Wee Wise Words… http://www.youtube.com/watch?v=IVm6LbE b5AMhttp://www.youtube.com/watch?v=IVm6LbE b5AM Would you use this in the classroom? How would you use the clip?
ELEMENTS OF CRITICAL REALISM - The “Holy Trinity” Ontological Realism Epistemic Relativity Judgemental Rationality Bhaskar, R (2000) From East to West, Routledge Hella, E. and Wright, A. (2009) 'Learning "about" and "from" religion: phenomenography, the Variation Theory of Learning and religious education in Finland and the UK' in British Journal of Religious Education Vol 31 Number 1 Wright, A (2007) Critical Realism, Multiculturalism and the Pursuit of Truth, University of Wales Press
Contribution to the Pedagogical Debate Combined by Wright with the shared concern for “truthful living” – a human development justification for Religious Education Clarification of the ‘intentionality’ and ‘subject matter’ of Religious Education; dialogic model The role of religions as “the primary bearers of claims about transcendent reality’ (Wright 2007) Religions have a social reality but also make truth claims about the broader ‘whole’ of which they are a part Religions have relatively discrete “prototypical identities” Aldridge, D (2010) ‘What is religious education all about? A hermeneutic reappraisal’, Journal of Beliefs and Values 32:1 Jackson, R (1997) Religious Education: An Interpretive Approach, Hodder and Stoughton
A Model for Sequencing Learning Problematisation - selecting the critical question for the unit of work Beginning with the student’s horizon of understanding (the ‘mirror’) Encountering the horizon of the religious content (the ‘window’) The engagement of horizons (the ‘conversation’) Answering the critical question Hookway, S (2002) Mirrors, Windows, Conversations: Religious Education for the Millennial Generation in England and Wales. British Journal of Religious Education 24:2, pp.99- 110 Hookway, S. (2004) Questions of Truth: Developing Critical Thinking Skills in Secondary Religious Education, Religious and Moral Education Press Wright, A. (2000) 'The Spiritual Education Project: Cultivating Spiritual and Religious Literacy Through a Critical Pedagogy of Religious Education,' in Grimmitt, M. (ed), Pedagogies of Religious Education, McCrimmon.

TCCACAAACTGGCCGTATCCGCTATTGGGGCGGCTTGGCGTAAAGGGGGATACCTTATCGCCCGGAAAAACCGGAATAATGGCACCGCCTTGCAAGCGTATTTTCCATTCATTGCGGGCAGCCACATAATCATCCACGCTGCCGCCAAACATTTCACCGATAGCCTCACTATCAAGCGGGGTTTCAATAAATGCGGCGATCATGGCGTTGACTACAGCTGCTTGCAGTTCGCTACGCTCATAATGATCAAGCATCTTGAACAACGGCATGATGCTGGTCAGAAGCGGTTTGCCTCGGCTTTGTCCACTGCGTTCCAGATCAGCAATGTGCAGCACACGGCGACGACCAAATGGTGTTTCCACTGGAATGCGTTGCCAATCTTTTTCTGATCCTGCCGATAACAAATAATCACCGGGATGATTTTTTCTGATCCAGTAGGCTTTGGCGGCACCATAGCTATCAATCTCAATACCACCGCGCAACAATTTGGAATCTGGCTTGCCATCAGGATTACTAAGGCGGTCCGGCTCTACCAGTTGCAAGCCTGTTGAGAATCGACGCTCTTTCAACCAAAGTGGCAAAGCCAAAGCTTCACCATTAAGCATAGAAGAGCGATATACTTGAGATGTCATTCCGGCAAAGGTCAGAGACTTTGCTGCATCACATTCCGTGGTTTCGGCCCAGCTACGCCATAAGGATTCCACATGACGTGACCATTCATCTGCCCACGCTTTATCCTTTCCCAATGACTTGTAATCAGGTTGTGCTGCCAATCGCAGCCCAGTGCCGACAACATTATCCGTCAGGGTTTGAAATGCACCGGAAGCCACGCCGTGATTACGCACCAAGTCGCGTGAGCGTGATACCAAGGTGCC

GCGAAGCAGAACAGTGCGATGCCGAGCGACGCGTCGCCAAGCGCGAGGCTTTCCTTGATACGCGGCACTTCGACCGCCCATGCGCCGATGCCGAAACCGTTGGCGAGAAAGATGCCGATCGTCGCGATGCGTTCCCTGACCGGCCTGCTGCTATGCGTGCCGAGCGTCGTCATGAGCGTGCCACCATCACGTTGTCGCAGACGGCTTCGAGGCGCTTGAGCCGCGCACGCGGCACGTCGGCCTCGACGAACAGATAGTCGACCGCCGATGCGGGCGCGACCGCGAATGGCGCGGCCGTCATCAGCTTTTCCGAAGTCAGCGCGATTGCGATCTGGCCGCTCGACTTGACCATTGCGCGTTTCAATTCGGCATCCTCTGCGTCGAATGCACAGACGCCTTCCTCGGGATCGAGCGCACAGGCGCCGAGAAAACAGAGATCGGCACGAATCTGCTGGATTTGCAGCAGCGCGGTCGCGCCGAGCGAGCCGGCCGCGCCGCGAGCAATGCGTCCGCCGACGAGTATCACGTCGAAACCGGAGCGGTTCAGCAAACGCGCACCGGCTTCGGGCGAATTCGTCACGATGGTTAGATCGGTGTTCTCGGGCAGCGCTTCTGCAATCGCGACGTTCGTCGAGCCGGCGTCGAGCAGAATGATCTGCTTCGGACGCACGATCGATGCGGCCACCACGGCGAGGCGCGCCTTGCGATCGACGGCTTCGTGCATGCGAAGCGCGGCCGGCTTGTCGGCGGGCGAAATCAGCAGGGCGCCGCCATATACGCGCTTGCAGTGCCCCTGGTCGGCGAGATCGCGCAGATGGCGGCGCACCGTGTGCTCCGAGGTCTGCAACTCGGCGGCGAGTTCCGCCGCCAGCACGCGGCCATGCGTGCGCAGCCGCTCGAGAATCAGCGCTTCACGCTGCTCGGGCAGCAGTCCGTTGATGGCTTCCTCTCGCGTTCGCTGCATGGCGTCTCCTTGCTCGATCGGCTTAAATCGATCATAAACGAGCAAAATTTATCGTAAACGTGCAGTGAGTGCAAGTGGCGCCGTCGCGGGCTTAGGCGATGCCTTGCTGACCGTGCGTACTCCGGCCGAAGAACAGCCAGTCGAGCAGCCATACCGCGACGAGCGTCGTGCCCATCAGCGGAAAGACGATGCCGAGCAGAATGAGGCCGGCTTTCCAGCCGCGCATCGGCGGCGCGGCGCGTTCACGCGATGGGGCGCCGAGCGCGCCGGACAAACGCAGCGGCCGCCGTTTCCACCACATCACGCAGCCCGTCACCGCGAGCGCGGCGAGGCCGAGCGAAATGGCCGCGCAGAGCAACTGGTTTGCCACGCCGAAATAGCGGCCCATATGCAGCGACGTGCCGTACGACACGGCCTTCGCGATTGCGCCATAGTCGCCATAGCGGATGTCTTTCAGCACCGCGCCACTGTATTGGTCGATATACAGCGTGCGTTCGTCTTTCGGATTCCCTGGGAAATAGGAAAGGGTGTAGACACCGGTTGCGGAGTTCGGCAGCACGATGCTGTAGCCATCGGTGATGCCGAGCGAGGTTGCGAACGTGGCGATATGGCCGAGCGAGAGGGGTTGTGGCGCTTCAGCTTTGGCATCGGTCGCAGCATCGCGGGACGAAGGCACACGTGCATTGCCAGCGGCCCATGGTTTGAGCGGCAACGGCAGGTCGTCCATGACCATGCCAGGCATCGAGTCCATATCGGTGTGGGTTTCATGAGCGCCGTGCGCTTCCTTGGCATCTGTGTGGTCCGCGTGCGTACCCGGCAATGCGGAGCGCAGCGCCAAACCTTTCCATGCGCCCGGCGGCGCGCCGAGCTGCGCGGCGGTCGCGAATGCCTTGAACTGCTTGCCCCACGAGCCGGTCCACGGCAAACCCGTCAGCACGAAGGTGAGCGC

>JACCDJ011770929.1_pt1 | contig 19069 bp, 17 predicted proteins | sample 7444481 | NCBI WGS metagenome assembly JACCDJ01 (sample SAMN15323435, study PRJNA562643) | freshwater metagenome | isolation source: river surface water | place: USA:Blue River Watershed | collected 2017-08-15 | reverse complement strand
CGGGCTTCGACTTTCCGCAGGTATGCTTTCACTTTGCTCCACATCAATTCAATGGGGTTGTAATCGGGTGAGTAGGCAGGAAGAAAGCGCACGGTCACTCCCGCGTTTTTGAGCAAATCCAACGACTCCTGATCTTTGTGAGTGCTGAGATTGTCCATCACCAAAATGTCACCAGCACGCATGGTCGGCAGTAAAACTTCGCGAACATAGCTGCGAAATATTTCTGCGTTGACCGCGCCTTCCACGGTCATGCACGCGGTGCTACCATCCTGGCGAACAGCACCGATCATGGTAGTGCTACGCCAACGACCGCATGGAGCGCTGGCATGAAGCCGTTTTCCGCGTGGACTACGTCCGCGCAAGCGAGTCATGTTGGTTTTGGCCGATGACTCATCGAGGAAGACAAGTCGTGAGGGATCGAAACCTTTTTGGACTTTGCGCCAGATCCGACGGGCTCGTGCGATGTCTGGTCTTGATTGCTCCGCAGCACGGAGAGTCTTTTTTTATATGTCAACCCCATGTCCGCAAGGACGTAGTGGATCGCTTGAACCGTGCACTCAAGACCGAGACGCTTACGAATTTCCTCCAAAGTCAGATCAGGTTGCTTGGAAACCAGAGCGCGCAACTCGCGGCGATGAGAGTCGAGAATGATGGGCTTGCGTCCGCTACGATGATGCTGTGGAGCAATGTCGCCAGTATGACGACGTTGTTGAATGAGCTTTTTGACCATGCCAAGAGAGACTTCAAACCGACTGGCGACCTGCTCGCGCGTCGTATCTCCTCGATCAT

Applying the model… What is the critical question in this exploration of beliefs about life after death? What do students know or believe about life after death? What religious content do they need to encounter? How will you ensure students’ engagement with the alternative view?
INTRODUCING VARIATION Reincarnation The Kingdom of HeavenThe Kingdom of Heaven (10:50) Big Bird on Death Children and Near Death Experiences Hella, E. and Wright, A. (2009) 'Learning "about" and "from" religion: phenomenography, the Variation Theory of Learning and religious education in Finland and the UK' in British Journal of Religious Education Vol 31 Number 1
P4C/ Community of Enquiry cf Robert Fisher http://www.teachingthinking.net/thinking/web%20resources/robert_fisher_talkingtothink.htmhttp://www.teachingthinking.net/thinking/web%20resources/robert_fisher_talkingtothink.htm Procedure for the Community of Enquiry We first choose a question. The person who thought of the question starts by explaining what they mean by the question, and offers their own initial thoughts on it. Anybody who wishes to speak must put up their hand. When a person is speaking, everyone else listens. Only one person speaks at a time. Everyone should try to speak at least once during the session. The person speaking chooses the next person to speak (who has their hand up). If there is more than one person who wishes to speak, you should pick the person who has said least so far (NAME) A new speaker first has to offer critical comment and EVALUATE what the previous person has said e.g. I agree because…., I think that is wrong because…., I disagree about this aspect…. The speaker must then say something substantial to drive the discussion forwards (BUILD) NAME EVALUATE BUILD